The Late Early Bloomer

ImageThe artistry of Gaudi is timeless.  It’s as fresh and new today as it was over 100 years ago.  Timelessness is also something young Jack Hibbler found out about his dad, Ben, back in 1987.  Ben died the day before his 60th birthday.

To this day … Jack STILL wonders.

From an original short story of mine, here is the Late Early Bloomer.


Ben Hibbler, Jr., my Pop, died on September 12, 1987 and told me I shouldn’t have been born. I didn’t know how right he was until that fateful day I read his diary.

I went up to the attic, found his typewriter and the notebook where he put his secret writings.  Leafing through the Underwood typefaces, the pages getting yellower towards the back, I noticed the oldest page printed in a different, fancy typeface.

Attached was a newspaper clipping with his birthdate on it. I laid it beside today’s morning newspaper.  Both read:  “Benjamin Hibbler, Jr., born September 13th, 1987 …”

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23 Responses to The Late Early Bloomer

  1. Dear Kent,
    Time is all relative isn’t it? Or is it? So the readers have to wonder how could Mr. Hibbler be born the day after he died? I love time travel stories.

  2. Kent, when I first read this, although I got that a distortion of time was involved, i didn’t really get the time traveler idea until I read Rochelle’s comment. And I’m still a bit confused. Maybe it’s just me or maybe you could use some of the words in the second paragraph to point us in the right direction yet still have the description of the old papers.


    • wmqcolby says:

      OK. Well, glad you asked. You see, the story IS a time travel story. The narrative is based on a failed short story of mine about a young man whose father tells him he should never have been born. The back story of the father was that through some kind of means (we don’t know what), he traveled back in time to the 1950’s and fell in love with a girl, they got married, had child. The emphasis on the story is actually that of family love versus the kind of society he came from (which is probably crumbling due to lack of something on which to base things of ethics, morality, love, etc.) and his feeling of guilt being back in time to begin with because he knows too much. As for this particular adaptation, I thought it seemed to fit the format. But, all I’m left with is the gimmick and not the “real” story of people and their lives — playing against the time travel gimmick.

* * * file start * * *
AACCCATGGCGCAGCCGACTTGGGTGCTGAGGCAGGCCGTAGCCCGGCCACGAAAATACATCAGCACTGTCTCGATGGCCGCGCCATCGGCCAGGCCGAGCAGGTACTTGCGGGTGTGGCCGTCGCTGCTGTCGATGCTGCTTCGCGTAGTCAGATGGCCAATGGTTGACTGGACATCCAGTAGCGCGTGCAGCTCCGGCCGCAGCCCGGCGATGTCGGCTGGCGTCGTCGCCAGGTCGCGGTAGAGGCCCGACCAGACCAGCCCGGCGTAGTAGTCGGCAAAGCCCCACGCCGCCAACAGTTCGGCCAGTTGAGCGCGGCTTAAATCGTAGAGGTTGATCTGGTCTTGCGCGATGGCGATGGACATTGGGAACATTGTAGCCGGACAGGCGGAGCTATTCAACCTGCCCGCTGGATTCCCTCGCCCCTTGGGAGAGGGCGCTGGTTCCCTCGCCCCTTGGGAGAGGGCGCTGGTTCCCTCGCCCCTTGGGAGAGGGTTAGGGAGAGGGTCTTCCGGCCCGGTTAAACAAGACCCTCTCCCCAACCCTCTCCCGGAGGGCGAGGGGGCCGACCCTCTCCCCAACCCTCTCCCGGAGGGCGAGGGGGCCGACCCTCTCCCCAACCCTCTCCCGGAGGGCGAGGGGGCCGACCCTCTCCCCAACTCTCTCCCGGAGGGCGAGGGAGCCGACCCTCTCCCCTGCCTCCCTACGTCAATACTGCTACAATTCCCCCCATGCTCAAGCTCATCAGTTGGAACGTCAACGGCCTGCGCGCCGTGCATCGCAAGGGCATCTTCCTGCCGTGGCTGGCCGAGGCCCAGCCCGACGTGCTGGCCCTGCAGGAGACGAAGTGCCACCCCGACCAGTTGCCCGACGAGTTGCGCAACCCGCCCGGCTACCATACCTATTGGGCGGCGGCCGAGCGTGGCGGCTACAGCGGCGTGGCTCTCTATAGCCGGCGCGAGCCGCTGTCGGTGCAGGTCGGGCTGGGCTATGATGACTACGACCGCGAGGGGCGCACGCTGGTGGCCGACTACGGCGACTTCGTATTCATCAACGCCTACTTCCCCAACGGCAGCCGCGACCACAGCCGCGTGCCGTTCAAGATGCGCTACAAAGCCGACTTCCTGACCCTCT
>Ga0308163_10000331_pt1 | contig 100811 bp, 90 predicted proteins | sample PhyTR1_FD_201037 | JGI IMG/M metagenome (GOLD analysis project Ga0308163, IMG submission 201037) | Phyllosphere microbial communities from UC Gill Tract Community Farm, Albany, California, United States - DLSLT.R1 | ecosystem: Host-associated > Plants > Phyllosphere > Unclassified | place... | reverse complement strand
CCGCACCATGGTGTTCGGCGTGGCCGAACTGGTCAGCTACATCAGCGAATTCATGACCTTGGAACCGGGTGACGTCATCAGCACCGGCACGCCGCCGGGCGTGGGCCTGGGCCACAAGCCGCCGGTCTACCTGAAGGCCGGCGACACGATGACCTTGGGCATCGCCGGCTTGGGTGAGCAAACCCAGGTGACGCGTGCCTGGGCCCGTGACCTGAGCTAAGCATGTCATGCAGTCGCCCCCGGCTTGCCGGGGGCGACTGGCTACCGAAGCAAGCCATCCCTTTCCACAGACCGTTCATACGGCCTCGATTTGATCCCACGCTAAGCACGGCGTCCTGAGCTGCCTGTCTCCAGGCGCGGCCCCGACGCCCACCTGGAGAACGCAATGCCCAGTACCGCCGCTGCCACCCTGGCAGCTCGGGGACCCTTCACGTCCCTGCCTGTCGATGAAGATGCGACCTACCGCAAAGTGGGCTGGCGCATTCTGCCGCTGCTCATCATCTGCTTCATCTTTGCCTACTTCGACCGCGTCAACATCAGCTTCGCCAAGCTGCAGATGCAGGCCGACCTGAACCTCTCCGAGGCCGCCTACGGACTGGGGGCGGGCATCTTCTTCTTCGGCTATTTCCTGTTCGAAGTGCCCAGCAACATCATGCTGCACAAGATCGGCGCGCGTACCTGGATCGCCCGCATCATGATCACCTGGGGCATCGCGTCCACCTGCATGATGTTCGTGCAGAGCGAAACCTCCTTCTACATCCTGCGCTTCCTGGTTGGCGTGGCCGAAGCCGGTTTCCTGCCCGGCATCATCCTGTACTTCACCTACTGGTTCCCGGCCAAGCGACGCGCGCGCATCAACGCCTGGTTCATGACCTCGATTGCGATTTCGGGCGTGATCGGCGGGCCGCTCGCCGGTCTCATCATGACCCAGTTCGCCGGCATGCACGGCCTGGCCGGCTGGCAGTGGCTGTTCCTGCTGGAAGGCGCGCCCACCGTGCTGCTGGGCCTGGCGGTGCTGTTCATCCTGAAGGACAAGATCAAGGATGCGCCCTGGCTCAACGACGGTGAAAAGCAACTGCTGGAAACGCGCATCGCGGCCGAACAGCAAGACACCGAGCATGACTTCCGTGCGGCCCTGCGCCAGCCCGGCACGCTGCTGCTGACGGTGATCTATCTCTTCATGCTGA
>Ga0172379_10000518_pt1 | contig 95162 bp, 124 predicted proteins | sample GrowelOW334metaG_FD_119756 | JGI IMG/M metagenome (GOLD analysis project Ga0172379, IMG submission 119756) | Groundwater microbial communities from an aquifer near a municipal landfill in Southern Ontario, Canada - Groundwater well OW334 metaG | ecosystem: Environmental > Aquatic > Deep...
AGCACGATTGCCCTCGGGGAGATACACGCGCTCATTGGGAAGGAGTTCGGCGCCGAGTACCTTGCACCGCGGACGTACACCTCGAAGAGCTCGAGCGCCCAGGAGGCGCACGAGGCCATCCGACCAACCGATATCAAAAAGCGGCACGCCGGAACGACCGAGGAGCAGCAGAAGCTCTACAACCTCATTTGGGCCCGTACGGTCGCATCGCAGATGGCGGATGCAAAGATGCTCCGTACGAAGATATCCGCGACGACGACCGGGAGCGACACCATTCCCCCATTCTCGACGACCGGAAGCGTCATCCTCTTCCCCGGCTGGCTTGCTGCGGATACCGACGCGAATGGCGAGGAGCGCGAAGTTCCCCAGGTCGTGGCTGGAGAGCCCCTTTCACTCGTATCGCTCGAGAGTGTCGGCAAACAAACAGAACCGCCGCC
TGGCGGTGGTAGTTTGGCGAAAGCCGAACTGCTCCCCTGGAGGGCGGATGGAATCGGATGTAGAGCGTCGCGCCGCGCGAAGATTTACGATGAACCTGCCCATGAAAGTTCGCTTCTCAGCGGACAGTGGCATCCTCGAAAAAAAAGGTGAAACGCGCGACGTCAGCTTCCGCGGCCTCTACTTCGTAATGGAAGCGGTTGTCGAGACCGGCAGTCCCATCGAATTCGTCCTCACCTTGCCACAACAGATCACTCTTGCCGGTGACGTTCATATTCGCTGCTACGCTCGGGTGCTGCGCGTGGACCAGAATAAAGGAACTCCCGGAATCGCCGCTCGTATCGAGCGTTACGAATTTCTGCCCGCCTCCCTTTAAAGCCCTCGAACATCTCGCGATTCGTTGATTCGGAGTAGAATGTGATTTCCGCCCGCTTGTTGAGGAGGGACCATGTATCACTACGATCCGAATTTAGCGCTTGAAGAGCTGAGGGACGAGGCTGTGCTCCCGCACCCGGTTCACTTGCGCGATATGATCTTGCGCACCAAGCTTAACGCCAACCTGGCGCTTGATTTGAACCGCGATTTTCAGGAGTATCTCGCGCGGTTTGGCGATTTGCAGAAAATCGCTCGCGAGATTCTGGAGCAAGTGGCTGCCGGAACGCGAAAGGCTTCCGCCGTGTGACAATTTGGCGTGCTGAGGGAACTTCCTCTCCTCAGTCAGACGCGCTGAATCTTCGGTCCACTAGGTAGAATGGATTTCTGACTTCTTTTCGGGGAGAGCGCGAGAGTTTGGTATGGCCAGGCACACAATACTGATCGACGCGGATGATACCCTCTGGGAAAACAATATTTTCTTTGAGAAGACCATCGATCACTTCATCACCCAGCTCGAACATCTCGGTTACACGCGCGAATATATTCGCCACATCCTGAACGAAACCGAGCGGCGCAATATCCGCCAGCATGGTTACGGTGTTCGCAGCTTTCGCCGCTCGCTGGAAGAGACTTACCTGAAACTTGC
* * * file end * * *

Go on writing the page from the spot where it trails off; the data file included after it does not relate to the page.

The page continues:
3. I don’t think I’ve studied any other building as much as I have this one over the past few hours. It’s simply fascinating and certainly lends itself to timelessness, time travel with distortion of time and events.
    It’s a great match-up with your short story…. 🙂

  4. Linda Vernon says:

    See now my impression was that he was reincarnated post haste after dying. I love that you wrote this in first person too.

  5. Penny L Howe says:

    A well written piece, perfect for referencing a man who thought out of time, as his (Gaudi’s) buildings wonderfully indicate!

  6. kz says: